- A GAO study of each military service’s ability to investigate and adjudicate sexual assault allegations.
- The Department of Defense to create a sexual assault prevention program and report to Congress on its status including an action plan for reducing sexual assaults and a timeline for implementation; a mechanism for outcome measurement; and training courses for commanders and senior enlisted personnel.
- The Department of Defense to report on the availability of sexual assault forensic exams in combat zones; any barriers that exist; and legislative actions needed to improve availability of forensic exams.
- The Department of Defense to report annually to Congress whether a Military Protective Order (MPO) was issued in a sexual assault in the armed services.
- The Secretary of Defense to ensure that when a military protective order is issued, the service member requesting the MPO is informed of their right to request a transfer.
U.S. Representative Michael R. Turner today called the Department of Defense (DoD) fiscal year 2009 Annual Report on Sexual Assault in the Military “alarming.”
U.S. Representative Michael R. Turner today called the Department of Defense (DoD) fiscal year 2009 Annual Report on Sexual Assault in the Military “alarming.” The report was issued today by the Sexual Assault Prevention and Response Office in response to language in the FY 09 National Defense Authorization Act (NDAA) secured by Rep. Turner and Rep. Jane Harman, D-CA.
The Turner/Harman language required the Secretary of Defense to create a sexual assault prevention program and report to Congress on an action plan for reducing sexual assaults. This fiscal year 2009 report cites an 11 percent increase from 2008 in sexual assault cases within the Armed Forces, a number that is extremely disturbing to Reps. Turner and Harman.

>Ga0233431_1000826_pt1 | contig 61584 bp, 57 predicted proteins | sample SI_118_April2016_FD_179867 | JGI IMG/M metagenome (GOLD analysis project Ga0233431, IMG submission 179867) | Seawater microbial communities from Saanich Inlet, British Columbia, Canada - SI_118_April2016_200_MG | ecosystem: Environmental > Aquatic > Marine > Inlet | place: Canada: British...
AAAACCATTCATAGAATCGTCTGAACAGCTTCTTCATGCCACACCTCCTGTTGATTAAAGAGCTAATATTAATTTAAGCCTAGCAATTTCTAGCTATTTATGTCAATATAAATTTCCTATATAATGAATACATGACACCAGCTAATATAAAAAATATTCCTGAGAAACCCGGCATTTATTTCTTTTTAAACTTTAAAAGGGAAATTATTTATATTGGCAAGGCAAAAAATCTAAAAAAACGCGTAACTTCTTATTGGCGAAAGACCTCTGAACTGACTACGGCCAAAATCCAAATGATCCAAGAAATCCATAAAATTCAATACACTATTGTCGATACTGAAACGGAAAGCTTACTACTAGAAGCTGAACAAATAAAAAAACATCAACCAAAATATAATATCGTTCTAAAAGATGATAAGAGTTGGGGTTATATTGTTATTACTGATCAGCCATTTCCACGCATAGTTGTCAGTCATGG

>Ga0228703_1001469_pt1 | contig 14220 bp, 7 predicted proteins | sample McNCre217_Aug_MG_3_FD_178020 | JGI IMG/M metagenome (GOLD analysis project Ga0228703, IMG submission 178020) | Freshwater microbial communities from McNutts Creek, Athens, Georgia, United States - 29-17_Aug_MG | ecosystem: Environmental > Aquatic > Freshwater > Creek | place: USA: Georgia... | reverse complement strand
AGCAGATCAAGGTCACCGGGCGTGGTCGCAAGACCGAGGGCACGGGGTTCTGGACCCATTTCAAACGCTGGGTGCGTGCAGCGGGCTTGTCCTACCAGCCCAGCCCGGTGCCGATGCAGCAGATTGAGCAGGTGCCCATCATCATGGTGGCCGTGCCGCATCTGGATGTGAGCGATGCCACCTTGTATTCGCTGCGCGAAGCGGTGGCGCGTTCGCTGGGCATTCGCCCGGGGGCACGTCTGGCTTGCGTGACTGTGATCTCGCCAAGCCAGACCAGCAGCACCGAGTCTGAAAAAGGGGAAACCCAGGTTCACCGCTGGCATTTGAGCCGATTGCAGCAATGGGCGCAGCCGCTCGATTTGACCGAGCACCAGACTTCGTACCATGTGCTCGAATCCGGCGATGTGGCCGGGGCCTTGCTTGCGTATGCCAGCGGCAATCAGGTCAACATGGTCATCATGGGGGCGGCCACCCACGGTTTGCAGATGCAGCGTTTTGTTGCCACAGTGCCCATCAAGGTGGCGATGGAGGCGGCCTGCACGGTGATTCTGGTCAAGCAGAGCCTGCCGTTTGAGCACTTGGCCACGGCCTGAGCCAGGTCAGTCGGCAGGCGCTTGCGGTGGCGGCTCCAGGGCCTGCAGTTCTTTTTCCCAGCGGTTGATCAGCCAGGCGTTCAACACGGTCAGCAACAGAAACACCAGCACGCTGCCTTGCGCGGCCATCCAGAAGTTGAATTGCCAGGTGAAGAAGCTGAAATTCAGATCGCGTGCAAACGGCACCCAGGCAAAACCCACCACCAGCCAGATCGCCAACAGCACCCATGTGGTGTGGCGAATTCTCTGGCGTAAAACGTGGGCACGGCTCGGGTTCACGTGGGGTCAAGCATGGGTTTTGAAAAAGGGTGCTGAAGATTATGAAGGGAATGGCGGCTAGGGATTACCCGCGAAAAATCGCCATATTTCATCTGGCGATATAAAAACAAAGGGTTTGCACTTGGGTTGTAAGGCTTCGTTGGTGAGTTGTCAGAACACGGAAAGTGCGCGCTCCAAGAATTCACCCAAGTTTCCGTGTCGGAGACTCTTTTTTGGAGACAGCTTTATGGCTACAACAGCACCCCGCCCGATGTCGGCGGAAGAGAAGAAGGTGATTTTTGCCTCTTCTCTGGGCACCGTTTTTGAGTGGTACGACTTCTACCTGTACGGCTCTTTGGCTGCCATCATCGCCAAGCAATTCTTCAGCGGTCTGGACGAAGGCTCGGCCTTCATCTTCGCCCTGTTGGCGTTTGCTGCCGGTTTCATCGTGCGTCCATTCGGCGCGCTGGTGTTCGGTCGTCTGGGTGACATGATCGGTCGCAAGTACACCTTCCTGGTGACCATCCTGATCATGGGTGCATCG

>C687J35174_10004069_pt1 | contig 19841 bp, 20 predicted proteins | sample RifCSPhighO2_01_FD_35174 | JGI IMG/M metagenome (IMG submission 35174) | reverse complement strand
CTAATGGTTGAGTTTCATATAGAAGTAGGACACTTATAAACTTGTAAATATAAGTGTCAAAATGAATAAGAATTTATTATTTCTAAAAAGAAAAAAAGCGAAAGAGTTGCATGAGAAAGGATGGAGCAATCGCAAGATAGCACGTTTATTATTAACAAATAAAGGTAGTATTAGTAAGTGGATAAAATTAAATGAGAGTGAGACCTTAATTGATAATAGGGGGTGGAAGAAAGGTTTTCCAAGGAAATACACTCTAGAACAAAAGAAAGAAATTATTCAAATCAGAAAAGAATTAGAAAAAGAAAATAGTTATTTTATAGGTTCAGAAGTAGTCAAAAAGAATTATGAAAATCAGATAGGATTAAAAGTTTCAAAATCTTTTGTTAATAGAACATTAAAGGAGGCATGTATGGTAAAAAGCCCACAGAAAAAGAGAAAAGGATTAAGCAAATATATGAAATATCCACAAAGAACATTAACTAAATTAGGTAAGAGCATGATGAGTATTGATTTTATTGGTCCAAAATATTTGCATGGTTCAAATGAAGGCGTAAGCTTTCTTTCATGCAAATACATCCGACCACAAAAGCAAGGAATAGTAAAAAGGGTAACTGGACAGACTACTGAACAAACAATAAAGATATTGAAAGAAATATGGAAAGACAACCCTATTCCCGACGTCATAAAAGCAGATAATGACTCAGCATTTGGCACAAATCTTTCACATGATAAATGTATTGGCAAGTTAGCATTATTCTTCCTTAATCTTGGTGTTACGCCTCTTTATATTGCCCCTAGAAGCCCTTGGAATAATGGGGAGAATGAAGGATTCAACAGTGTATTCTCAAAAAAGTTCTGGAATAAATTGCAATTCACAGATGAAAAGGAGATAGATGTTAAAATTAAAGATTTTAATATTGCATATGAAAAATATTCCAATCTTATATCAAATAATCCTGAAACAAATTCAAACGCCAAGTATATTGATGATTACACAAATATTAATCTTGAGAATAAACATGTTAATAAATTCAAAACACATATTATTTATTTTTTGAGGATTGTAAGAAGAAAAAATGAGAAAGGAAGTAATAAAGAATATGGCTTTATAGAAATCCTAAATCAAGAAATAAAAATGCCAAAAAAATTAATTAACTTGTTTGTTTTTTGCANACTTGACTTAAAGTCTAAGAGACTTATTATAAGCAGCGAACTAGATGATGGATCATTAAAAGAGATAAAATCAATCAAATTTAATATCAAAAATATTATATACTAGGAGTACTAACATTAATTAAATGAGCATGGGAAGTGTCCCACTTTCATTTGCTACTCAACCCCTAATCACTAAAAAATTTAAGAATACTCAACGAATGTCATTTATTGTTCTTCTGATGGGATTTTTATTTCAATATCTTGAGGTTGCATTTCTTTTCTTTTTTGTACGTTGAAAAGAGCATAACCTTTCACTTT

“This increase in reported sexual assault cases in the Armed Forces, in addition to the number of cases that are not reported to military officials, highlights an urgent need for improvement within the Department of Defense,” said Rep. Turner, a senior member of the House Armed Services Committee. “There’s an urgent need for a continued review of improvements to the way the Defense Department officials respond to sexual assault cases.”
The Turner/Harman language included provisions mandating:
In 2008, Rep. Turner successfully added language to the defense authorization bill that requires Military Protective Orders be made standing orders and that civilian authorities be notified when a MPO is issued and affects off-base personnel. After considerable review, Members of Congress agreed that the Military Protective Orders which were in use did not provide sufficient protection to uniformed personnel.
The report released today by the Sexual Assault Prevention and Response office noted that in fiscal year 2009, there were a total of 3,230 restricted and unrestricted reports of sexual assault involving military members as either victims or subjects. This is an 11 percent increase from the previous fiscal year. In fiscal year 2009, there were 714 restricted or confidential reports filed. Military service members may choose to obtain medical, mental health care and other services without becoming involved in the military criminal justice process if they choose the confidential reporting option. In 2010, 123 victims converted their reports from restricted to unrestricted, which is included in the overall total of 2,516 unrestricted reports.
“I will continue to work on behalf of service members and victims to make their concerns heard by DoD officials. Our military personnel deserve increased protections on and off the battlefield,” Rep. Turner added.
The full report is available at: http://www.sapr.mil.